If there is one book I DO RECOMMEND to learn all this information for the Private Pilot level of flying, there’s no question it would be Rod Machado’s Private Pilot Handbook. It is a truly great resource for learning the essence of aviation, written in a fun, engaging manner, with numerous helpful images. It has everything you would need to pass the official Private Pilot tests IRL and is completely appropriate for the serious sim pilot of any age.
In addition to a textbook reference, there are numerous online courses that will teach much of the same material. Just do a search for “private pilot ground school online.”
Another necessity for flying beyond your home turf is a good map, which in the world of aviation is called a “chart.” In the old paper chart days, the large area of the United States was necessarily divided into smaller sections, to more easily open and fold in the cockpit during flight. These came to be known as “sectional charts.” You can find these from various vendors or for free. Just do a search for “sectional charts” and go from there. Learning how to read them is an entirely different matter. But if you want to fly far, with specific destinations in mind, you’ll definitely want to use a chart.
And this is a good time to introduce the idea of “electronic flight bags.” In the past, before the digital revolution that came to the aviation world in the 1990’s, pilots carried with them a flight bag with all their important stuff: charts of various sorts (loose maps and large notebooks), airport information, E6B flight calculator, ruler, pens/pencils, notepad, kneeboard, logbook, checklists, weight and balance forms, and more. I still have an image of airline pilots of old boarding a plane with a small suitcase of flight-related stuff. These days, the vast majority of it fits in your iPad! There are several “electronic flight bags” in popular use today, by far the most popular being ForeFlight. Click on the link to get an idea of the immense power of this must-have application. I use it for every single flight, be it IRL or on my simulator, at the very least for flight planning, weather information, airport information (runways, taxiways, elevation, frequencies, etc), and charts (multi-layered moving map, departure/arrival procedures, approach charts, airport layout, etc). I also keep my logbook on ForeFlight. I wirelessly connect ForeFlight with my X-Plane flight simulator, giving me a moving map and all the information I need for every flight, to use it with my simulator just like I use it IRL.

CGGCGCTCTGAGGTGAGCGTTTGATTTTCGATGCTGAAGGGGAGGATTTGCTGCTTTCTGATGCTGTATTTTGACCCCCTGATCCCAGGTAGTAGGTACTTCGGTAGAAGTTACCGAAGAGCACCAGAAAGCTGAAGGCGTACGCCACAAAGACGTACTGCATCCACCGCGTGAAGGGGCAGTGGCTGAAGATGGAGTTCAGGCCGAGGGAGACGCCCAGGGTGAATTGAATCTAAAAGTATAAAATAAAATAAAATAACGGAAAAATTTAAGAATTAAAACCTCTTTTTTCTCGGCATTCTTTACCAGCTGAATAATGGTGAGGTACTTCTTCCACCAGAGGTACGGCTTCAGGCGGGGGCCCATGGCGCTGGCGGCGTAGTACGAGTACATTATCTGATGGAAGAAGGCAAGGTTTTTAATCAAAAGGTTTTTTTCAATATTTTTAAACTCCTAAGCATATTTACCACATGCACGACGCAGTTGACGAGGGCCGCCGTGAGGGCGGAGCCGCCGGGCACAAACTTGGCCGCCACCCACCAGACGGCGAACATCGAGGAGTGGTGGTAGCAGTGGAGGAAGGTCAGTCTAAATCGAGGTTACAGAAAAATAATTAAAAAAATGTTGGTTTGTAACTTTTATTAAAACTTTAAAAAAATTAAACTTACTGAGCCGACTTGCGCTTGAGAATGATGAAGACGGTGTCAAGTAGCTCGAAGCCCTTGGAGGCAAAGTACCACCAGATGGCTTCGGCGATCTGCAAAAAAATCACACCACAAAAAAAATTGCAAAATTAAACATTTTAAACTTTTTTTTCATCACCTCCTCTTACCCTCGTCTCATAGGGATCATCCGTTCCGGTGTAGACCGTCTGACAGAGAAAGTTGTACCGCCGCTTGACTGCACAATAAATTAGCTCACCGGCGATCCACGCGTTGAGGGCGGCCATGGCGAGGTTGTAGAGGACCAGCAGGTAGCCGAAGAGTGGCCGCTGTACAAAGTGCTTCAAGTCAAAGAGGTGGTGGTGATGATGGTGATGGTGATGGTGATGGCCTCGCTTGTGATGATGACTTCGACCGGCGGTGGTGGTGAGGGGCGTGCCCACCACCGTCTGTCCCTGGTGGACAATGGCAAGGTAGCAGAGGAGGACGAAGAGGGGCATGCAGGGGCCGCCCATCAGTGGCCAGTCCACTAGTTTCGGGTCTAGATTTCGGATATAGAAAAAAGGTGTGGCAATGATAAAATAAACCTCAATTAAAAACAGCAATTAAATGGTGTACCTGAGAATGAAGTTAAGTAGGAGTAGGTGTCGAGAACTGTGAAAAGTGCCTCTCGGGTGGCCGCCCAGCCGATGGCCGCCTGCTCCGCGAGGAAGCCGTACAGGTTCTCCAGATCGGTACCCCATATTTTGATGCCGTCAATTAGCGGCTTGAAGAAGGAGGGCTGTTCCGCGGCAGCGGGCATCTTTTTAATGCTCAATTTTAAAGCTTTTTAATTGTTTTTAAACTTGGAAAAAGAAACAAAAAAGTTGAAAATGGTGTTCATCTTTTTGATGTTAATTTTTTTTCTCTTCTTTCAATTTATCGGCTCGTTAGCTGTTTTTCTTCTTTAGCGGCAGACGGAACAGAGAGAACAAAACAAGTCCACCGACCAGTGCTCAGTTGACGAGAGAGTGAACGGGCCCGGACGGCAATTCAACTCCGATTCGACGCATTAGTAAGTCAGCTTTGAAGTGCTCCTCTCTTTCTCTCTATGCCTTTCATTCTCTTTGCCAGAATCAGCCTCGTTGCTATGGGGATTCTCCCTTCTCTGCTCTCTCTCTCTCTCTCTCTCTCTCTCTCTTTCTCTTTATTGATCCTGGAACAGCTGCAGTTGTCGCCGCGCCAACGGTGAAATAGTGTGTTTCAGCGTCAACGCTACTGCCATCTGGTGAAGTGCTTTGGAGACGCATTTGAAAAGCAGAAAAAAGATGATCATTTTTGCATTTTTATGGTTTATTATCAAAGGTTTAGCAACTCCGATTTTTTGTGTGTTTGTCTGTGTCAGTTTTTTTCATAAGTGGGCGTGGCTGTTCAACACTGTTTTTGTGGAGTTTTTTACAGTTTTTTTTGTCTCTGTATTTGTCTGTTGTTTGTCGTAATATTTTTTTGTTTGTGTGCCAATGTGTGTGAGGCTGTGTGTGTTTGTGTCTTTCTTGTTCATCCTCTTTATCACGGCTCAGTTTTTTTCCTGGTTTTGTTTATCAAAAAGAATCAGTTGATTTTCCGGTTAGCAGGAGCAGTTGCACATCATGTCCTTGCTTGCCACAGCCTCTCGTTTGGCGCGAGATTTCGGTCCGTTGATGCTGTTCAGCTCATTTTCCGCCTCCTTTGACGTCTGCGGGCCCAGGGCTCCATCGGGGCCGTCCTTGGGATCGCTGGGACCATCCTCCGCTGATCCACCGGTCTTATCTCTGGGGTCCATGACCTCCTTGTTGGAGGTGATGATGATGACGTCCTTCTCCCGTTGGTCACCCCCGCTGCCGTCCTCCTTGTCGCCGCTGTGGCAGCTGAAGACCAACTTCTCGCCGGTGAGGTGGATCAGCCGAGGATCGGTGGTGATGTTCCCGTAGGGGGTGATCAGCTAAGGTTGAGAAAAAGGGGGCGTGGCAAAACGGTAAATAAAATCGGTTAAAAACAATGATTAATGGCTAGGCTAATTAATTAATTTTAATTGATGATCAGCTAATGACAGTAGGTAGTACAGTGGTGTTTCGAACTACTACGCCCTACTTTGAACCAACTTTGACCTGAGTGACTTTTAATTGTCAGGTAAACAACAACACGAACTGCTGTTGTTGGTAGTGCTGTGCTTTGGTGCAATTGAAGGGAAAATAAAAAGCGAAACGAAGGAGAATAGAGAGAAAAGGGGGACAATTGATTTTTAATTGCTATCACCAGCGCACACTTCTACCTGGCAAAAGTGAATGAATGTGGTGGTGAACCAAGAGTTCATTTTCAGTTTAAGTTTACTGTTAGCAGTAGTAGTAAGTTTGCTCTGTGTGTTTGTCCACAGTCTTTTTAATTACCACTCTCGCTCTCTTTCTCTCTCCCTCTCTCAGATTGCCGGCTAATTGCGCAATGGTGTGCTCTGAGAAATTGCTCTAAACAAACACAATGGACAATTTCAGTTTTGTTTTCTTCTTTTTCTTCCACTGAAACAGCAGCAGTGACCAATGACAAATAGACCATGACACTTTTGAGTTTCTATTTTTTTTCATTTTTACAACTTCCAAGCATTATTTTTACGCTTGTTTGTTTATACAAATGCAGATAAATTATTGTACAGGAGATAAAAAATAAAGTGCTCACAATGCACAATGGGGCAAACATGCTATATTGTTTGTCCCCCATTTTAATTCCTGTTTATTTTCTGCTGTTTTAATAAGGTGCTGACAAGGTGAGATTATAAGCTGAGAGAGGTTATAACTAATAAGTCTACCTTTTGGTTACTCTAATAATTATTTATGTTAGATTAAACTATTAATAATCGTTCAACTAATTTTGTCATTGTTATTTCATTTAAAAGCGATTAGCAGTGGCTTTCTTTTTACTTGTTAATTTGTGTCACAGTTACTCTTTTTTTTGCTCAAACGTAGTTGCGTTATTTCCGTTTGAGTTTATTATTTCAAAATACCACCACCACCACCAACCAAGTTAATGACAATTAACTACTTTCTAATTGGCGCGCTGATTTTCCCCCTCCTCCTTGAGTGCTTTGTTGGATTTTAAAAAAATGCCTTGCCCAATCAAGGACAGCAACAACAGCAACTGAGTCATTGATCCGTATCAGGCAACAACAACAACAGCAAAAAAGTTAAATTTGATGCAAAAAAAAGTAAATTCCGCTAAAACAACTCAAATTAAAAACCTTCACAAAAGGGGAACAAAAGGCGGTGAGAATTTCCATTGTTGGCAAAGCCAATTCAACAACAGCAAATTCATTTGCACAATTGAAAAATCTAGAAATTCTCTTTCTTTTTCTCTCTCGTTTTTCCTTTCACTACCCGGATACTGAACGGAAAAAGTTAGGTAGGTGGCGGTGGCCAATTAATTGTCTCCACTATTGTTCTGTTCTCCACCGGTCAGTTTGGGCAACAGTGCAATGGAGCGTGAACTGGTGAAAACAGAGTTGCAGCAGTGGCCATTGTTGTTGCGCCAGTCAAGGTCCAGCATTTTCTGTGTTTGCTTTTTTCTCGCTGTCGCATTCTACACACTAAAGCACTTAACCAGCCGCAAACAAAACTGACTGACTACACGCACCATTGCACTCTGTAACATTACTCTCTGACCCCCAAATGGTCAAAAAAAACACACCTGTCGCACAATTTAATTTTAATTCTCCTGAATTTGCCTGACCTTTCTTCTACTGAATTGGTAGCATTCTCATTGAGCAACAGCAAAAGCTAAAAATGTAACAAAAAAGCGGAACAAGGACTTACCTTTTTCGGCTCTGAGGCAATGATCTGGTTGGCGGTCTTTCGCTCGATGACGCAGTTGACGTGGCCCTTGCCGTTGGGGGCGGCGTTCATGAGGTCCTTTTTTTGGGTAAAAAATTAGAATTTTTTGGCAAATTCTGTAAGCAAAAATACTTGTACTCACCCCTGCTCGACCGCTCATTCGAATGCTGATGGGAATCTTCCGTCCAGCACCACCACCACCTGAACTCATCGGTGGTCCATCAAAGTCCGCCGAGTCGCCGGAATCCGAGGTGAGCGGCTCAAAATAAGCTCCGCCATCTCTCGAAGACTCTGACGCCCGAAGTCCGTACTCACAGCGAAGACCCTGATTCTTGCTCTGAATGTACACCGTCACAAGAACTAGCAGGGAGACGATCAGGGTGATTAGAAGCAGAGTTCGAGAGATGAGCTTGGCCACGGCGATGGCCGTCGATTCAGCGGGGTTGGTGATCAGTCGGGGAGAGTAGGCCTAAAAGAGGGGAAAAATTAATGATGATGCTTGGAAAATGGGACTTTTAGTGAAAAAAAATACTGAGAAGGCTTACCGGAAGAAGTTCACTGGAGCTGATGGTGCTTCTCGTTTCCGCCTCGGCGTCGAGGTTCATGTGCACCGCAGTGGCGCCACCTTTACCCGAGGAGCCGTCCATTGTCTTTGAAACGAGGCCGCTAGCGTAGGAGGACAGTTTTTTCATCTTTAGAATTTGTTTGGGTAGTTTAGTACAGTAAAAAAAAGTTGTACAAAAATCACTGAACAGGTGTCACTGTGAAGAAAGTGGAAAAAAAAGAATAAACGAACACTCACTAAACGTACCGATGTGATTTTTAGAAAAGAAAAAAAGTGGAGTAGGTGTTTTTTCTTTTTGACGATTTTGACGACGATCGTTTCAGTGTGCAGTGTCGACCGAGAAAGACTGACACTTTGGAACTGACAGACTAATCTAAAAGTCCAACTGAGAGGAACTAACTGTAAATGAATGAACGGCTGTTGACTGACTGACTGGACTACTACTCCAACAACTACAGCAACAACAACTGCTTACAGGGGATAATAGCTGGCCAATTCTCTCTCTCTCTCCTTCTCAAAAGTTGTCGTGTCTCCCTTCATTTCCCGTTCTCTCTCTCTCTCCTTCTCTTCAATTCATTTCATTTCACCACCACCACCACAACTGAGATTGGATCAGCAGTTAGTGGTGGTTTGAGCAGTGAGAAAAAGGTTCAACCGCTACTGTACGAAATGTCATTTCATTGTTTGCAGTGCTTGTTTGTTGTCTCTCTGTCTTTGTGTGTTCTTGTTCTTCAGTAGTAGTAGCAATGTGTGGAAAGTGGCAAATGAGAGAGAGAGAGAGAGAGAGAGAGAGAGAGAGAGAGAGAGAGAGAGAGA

If you do become more serious about the flying rules, you will soon discover that they are divided into two main categories: Visual Flight Rules (VFR) and Instrument Flight Rules (IFR). In the real world, your initial Private Pilot Certificate would allow you to fly VFR. It would take further training to learn how to fly without looking out the window, purely by reference to the cockpit instruments. Passing those tests would earn you an Instrument Rating, and allow you to fly in more demanding conditions than a basic VFR pilot could fly in. A sim pilot would want to have some of these IFR skills and knowledge to take full advantage of the simulator.
In fact, many people who are learning to be pilots IRL, or working on a more advanced rating, use a home simulator as part of their training. It is a great way to complement your actual flight training, reinforcing skills and procedures on your own time and without the great expense of additional actual flying hours.
Whether you fly your simulator by playful trial-and-error or more seriously by gradually increasing your skills and knowledge, simulated flying can be richly rewarding and entertaining.
Your next assignment: Fly your simulator often, and start making a list of what you want to learn more about.
Next post: Hardware Instruments